Measurement-based estimates of extreme wave conditions for the Gulf of Mexico

Chankwon Jeong, Vijay Panchang

Research output: Chapter in Book/Report/Conference proceedingConference contribution

2 Citations (Scopus)

Abstract

During 2004 and 2005, four severe hurricanes - Ivan, Dennis, Katrina, and Rita - occurred in the Gulf of Mexico. These hurricanes created winds and waves that were close to or exceeded the calculated 100 years return period conditions. As a result, new estimates of extreme metocean conditions are needed for many offshore engineering applications. Recently, such estimates have been derived by Berek et al. (2007) using hindcast (modeled) data. In some regions of the Gulf, these new (proposed) estimates suggest a substantial increase, relative to the American Petroleum Institute's current estimates of the 100-year design conditions, the maximum wave heights increasing by as much as 6.4 m and the wind speeds by 5 m/s. We have therefore reexamined the problem and obtained additional estimates in the Gulf of Mexico using other methods. To overcome difficulties associated with synthetic data which can generally subject to modeling related errors, we use buoy data. At several locations, nearly 32 years of data are available. (According to a rule of thumb, extrapolations to three or four times the data length are appropriate). In the context of statistical modeling of extremes, the basic problem is ill-posed. Various difficulties and the need for multiple or even non-standard tools have been noted in the literature. Instead of the traditional methodology of using one or more distribution (e.g. Gumbel, Weibull, Frechet, etc.), we used the Generalized Extreme Value distribution, which eliminates the need for identifying the most appropriate distribution. Also, to increase the utility and value of possibly short datasets, we use the r-largest order statistic (instead of the annual maximum traditionally used). This approach is intended to make more efficient use of the data and to mitigate concerns about small dataset length. Using these methods, estimates of the significant wave heights and wind-speeds are derived for the Gulf of Mexico and compared with the estimates of Berek et al. (2007). Besides traditional statistical aspects, factors such as long-term trends in wave height changes must also be considered. In the literature, such trends have been noted off both US coasts. We estimate an average increase of 3.5 cm/year in the annual maximum significant wave heights; Komar and Allan (2007) give an estimate of 1.7 cm/year for the location of a buoy in the mid-Atlantic. Based on these our study has made initial attempts to include an appropriate "trend parameter" in the n-year return period calculation.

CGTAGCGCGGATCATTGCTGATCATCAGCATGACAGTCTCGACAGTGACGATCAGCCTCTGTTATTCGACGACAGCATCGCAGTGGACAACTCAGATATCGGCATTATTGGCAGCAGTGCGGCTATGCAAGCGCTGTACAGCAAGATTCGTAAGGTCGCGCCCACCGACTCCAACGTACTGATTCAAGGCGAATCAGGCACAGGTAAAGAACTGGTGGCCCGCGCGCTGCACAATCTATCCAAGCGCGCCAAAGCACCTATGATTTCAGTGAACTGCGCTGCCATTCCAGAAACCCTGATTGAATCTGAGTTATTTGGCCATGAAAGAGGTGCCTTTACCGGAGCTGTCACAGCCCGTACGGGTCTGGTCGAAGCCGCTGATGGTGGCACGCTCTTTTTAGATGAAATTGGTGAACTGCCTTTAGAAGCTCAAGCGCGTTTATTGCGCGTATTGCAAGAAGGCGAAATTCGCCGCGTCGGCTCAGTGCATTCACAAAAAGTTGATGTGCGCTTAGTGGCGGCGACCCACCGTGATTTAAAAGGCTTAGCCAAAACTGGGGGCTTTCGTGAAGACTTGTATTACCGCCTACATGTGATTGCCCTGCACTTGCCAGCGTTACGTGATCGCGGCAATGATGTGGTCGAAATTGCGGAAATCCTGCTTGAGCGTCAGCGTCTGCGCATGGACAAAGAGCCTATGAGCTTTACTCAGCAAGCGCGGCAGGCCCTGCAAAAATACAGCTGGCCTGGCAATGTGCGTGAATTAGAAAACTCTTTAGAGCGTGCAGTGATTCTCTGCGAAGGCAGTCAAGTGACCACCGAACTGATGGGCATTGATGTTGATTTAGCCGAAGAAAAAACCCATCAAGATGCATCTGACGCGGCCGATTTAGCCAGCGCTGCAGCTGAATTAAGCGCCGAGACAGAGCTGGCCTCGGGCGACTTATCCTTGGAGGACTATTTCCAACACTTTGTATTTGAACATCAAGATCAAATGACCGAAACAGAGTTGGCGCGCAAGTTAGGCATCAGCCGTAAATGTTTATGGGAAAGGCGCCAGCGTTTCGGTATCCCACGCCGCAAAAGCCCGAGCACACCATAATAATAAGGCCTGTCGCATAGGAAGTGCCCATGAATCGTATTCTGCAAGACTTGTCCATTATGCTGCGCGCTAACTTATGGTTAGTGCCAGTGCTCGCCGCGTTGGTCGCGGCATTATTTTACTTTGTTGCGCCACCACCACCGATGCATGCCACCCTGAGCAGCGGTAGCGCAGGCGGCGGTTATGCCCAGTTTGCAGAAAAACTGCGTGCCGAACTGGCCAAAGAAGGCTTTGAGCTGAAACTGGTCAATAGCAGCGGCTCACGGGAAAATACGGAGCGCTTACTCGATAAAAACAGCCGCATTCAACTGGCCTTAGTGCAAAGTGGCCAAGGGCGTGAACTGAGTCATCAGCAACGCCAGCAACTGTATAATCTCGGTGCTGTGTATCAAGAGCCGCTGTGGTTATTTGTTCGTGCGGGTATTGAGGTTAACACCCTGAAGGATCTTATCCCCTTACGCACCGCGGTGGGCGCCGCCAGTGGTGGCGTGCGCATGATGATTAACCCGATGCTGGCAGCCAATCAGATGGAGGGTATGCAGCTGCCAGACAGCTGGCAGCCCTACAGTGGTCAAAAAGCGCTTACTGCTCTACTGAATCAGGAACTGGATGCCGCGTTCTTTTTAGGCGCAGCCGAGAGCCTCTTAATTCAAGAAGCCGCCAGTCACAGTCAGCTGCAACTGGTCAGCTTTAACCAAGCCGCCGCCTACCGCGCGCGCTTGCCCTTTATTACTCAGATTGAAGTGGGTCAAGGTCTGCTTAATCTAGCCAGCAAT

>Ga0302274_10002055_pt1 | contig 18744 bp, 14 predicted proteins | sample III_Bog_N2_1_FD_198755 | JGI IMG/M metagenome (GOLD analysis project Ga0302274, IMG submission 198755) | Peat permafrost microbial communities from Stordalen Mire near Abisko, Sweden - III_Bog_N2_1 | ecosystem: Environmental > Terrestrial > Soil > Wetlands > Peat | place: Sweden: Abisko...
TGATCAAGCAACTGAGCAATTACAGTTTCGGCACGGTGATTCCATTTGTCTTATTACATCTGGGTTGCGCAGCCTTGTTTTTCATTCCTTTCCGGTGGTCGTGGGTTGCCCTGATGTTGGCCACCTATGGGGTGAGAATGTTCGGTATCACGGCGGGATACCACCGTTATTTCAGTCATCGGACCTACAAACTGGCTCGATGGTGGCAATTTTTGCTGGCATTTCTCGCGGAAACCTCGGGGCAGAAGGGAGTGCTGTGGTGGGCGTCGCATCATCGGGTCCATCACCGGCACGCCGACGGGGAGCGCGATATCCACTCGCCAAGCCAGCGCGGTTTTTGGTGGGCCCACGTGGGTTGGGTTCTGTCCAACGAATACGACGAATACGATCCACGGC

Original languageEnglish
Title of host publicationOCEANS 2008
DOIs
Publication statusPublished - 2008
Externally publishedYes
EventOCEANS 2008 - Quebec City, QC, Canada
Duration: 15 Sep 200818 Sep 2008

Other

OtherOCEANS 2008
CountryCanada
CityQuebec City, QC
Period15/9/0818/9/08

Fingerprint

significant wave height
Hurricanes
return period
wave height
hurricane
wind velocity
offshore engineering
data buoy
Extrapolation
modeling
Coastal zones
Crude oil
petroleum
gulf
Statistics
methodology
coast
distribution
need
method

ASJC Scopus subject areas

  • Computer Networks and Communications
  • Computer Vision and Pattern Recognition
  • Oceanography

Cite this

Measurement-based estimates of extreme wave conditions for the Gulf of Mexico. / Jeong, Chankwon; Panchang, Vijay.

OCEANS 2008. 2008. 5151997.

Research output: Chapter in Book/Report/Conference proceedingConference contribution

Jeong, C & Panchang, V 2008, Measurement-based estimates of extreme wave conditions for the Gulf of Mexico. in OCEANS 2008., 5151997, OCEANS 2008, Quebec City, QC, Canada, 15/9/08. https://doi.org/10.1109/OCEANS.2008.5151997
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abstract = "During 2004 and 2005, four severe hurricanes - Ivan, Dennis, Katrina, and Rita - occurred in the Gulf of Mexico. These hurricanes created winds and waves that were close to or exceeded the calculated 100 years return period conditions. As a result, new estimates of extreme metocean conditions are needed for many offshore engineering applications. Recently, such estimates have been derived by Berek et al. (2007) using hindcast (modeled) data. In some regions of the Gulf, these new (proposed) estimates suggest a substantial increase, relative to the American Petroleum Institute's current estimates of the 100-year design conditions, the maximum wave heights increasing by as much as 6.4 m and the wind speeds by 5 m/s. We have therefore reexamined the problem and obtained additional estimates in the Gulf of Mexico using other methods. To overcome difficulties associated with synthetic data which can generally subject to modeling related errors, we use buoy data. At several locations, nearly 32 years of data are available. (According to a rule of thumb, extrapolations to three or four times the data length are appropriate). In the context of statistical modeling of extremes, the basic problem is ill-posed. Various difficulties and the need for multiple or even non-standard tools have been noted in the literature. Instead of the traditional methodology of using one or more distribution (e.g. Gumbel, Weibull, Frechet, etc.), we used the Generalized Extreme Value distribution, which eliminates the need for identifying the most appropriate distribution. Also, to increase the utility and value of possibly short datasets, we use the r-largest order statistic (instead of the annual maximum traditionally used). This approach is intended to make more efficient use of the data and to mitigate concerns about small dataset length. Using these methods, estimates of the significant wave heights and wind-speeds are derived for the Gulf of Mexico and compared with the estimates of Berek et al. (2007). Besides traditional statistical aspects, factors such as long-term trends in wave height changes must also be considered. In the literature, such trends have been noted off both US coasts. We estimate an average increase of 3.5 cm/year in the annual maximum significant wave heights; Komar and Allan (2007) give an estimate of 1.7 cm/year for the location of a buoy in the mid-Atlantic. Based on these our study has made initial attempts to include an appropriate {"}trend parameter{"} in the n-year return period calculation.",